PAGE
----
In a fixed, unmovable, small window (maybe 640x480, maybe smaller) in the top left hand corner of your primary screen. No Windows methodology at all; the only way to exit is an Exit symbol on the Home screen.

Within that window—which, on modern systems, seems pretty tiny—most things work. Sort of. The videos won’t play (no surprise there); I didn’t encounter any audio lectures (they’re definitely on the CD-ROM, but I apparently didn’t trigger them or the triggers don’t work); most of the workshop tools either work badly or not at all (some interesting ones require you to run in 256-color mode—remember 256-color mode?); the zoom feature appears to be a fixed zoom for one prechosen portion of each painting. The only functional multimedia, other than pictures, is the period-appropriate music that plays on each screen chosen from a timeline…until you choose one of the options, at which point it stops. All in all, while there’s doubtless still a lot of material here, I can’t imagine anybody spending much time in that little fixed window with its desire for substandard graphics. Time has passed this one by—although the ideas are still excellent.

Availability and equivalences

A search shows what appears to be the same CD-ROM or a newer version from Attica Cybernetics. At $100, unless it’s vastly improved it’s wildly overpriced. (As far as I can tell, it’s the same thing—I can see no verifiable references to anything newer than 1995.)

Is there a website with comparable value? A superficial set of searches doesn’t yield anything directly comparable, and some of the exploratory tools would require more than a simple web browser—for example, the tool that lets you vary the saturation of each RGB color to see its effects on a painting.

On the other hand…the National Gallery’s own website ( includes excellent methods to browse, locate and explore more than 2,000 paintings, almost certainly including the 40 on the CD-ROM. You can find them by artist or through a timeline and, for each one, get a description, key facts, an artist biography and a high-quality image with one level of zoom (but you can move the zoomed area). While not having those workshop tools or videos or lectures, this free site offers vastly more information on 50 times as many artworks. We may have lost something since 1994, but what we’ve gained is immensely more valuable and usable.

For its day, this CD-ROM was groundbreaking. I suspect the last appearance of the CD-ROM was in a five-CD-ROM bundle of art-related discs, the kind of bundle that appeared frequently in the late 1990s/early 2000s as companies tried to make something of the remains of the many bankrupt and disappeared publishers. It was an interesting way to explore, but probably too deliberate and certainly too limited for today’s market. What’s left here isn’t worth keeping.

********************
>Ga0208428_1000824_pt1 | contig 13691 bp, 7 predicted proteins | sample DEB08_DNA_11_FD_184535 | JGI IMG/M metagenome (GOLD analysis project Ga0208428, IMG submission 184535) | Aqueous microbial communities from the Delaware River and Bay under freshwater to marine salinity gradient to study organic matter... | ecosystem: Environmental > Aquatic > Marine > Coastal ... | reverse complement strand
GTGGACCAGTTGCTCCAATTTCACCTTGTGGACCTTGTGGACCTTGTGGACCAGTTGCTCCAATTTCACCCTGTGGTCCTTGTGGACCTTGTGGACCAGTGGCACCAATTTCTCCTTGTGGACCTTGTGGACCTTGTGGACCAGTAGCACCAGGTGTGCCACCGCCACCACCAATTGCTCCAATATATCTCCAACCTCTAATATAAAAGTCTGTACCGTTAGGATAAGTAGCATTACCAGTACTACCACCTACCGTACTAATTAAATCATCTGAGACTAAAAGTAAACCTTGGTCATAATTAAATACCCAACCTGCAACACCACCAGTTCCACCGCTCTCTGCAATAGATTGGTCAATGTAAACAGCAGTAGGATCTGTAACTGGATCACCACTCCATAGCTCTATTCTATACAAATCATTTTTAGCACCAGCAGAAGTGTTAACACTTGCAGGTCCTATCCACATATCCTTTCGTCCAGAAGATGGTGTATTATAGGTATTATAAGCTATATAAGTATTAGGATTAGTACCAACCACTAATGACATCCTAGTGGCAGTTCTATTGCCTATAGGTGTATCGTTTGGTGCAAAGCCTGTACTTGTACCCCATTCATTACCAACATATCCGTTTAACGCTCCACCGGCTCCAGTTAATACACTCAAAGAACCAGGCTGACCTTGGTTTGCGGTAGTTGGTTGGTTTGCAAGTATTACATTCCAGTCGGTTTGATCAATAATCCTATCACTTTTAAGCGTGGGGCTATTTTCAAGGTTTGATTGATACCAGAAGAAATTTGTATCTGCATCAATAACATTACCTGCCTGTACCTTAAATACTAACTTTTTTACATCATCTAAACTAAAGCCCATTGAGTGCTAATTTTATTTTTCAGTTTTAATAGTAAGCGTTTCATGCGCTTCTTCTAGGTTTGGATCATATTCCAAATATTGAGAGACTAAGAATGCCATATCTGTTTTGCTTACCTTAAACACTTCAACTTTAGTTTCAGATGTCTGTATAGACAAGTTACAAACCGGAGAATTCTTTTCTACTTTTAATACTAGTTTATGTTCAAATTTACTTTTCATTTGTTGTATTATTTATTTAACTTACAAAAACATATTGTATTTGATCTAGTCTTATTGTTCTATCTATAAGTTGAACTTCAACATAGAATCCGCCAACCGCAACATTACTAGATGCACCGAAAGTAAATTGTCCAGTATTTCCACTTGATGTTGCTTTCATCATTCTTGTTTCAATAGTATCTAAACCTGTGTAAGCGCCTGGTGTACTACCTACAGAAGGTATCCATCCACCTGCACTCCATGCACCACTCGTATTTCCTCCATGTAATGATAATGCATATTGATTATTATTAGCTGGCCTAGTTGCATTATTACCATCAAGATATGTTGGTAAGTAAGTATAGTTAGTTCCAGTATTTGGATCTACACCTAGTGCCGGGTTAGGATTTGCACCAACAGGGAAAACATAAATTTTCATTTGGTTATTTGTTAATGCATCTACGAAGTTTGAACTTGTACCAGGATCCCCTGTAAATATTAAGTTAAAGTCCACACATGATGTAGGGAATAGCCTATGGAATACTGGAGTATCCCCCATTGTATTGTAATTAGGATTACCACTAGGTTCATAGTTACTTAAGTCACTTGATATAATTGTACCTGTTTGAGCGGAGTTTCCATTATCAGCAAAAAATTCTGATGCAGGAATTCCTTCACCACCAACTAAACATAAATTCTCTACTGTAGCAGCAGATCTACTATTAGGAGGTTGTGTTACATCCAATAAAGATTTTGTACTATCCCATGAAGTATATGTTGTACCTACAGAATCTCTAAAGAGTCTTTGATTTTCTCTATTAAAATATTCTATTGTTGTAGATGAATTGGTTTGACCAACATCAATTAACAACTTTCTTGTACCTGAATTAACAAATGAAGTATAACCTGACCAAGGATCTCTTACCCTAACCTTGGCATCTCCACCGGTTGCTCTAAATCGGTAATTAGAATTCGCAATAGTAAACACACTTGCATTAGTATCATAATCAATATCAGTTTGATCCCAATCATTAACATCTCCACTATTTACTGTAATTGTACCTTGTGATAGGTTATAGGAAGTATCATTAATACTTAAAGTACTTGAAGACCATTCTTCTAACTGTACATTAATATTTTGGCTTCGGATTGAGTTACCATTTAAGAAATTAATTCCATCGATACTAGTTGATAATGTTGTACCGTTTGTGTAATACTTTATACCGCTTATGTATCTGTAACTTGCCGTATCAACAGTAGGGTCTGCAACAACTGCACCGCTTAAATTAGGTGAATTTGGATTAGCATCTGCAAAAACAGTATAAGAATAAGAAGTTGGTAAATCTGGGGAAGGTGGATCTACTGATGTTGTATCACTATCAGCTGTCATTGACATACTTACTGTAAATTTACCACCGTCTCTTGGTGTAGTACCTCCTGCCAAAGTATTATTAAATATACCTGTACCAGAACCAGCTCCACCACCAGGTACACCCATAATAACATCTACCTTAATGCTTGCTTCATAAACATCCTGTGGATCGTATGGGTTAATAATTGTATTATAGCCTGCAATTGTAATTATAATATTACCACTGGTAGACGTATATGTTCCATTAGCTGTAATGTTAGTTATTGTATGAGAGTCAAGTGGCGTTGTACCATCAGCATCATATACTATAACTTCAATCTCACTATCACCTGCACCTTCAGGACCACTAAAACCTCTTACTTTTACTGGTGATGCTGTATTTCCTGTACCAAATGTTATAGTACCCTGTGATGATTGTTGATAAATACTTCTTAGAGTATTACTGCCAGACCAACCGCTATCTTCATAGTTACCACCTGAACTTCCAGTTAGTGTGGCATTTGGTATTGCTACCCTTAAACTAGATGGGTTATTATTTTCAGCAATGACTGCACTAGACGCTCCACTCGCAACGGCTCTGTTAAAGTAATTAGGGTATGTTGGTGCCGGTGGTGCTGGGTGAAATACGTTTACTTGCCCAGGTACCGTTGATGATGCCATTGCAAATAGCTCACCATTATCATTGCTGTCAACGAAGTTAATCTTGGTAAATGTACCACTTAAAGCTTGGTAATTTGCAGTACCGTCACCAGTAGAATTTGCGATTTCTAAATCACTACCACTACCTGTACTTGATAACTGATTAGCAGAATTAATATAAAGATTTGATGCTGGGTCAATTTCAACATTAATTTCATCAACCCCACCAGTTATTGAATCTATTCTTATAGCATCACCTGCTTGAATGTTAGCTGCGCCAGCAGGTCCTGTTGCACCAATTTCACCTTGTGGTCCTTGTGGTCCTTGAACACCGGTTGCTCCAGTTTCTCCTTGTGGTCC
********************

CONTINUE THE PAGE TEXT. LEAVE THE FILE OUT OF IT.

This art-related CD-ROM is of the same vintage (1995) and is also about exploring art, but where Great Artists is somber and lecture-oriented, ArtRageous! is deliberately a little over the top. I loved it when I reviewed it in the June/July 1997 Database, giving it a 97, one of the highest ratings I’ve ever given. ArtRageous! puts you in a plaza leading to several vaguely bizarre neighborhoods, with an easel displaying commentary from an odd character. Neighborhoods include Color, Light, Perspective, Composition, Life of Art and Database—and the first five offer ways to explore aspects of that topic. For its day, this CD-ROM was a little more demanding: While Great Artists would run on a 16MHz 386, this required a Pentium and at least a quad-speed CD-ROM drive. “I found myself learning about art even as I was playing, and spent much more time on this disc than intended.”

Ah, but that was then. How does it stand up 14 years later?

That’s easy: It doesn’t. Although the install screen (a movable Windows screen) comes up—and doesn’t seem to require an actual install—any attempt to run the program yields a general protection fault. Just not going to happen. It’s designed for Windows 95 and Windows 3.1—it’s not going to run on Windows 7 without special virtualization or compatibility trickery.

You can still buy ArtRageous from some obscure vendors (I see it for $4.99, factory-sealed jewel case) but it’s the same old product, I suspect. (Hmm. This description says it only needs a 25MHz 486SX and double-speed CD-ROM…or a 25MHz 68030-based Mac with System 7.1 or later. I’m guessing it won’t work much better on a contemporary Mac.)

Maybe you can find ways to make it run—I see an odd gaming review from 2007—but I’m not ready to try to find loopholes. One vendor of a 15-year-old CD-ROM says it runs on Windows XP. That might be true, but I’d be a little suspicious…

Online equivalent? It seems unlikely. I found this playful approach to understanding art useful, but I suspect it’s no great loss.

Cites & Insights: Crawford at Large, Volume 10, Number 8, Whole Issue 131, ISSN 1534-0937, a journal of libraries, policy, technology and media, is written and produced by Walt Crawford.

This issue sponsored by the Library Society of the World (LSW).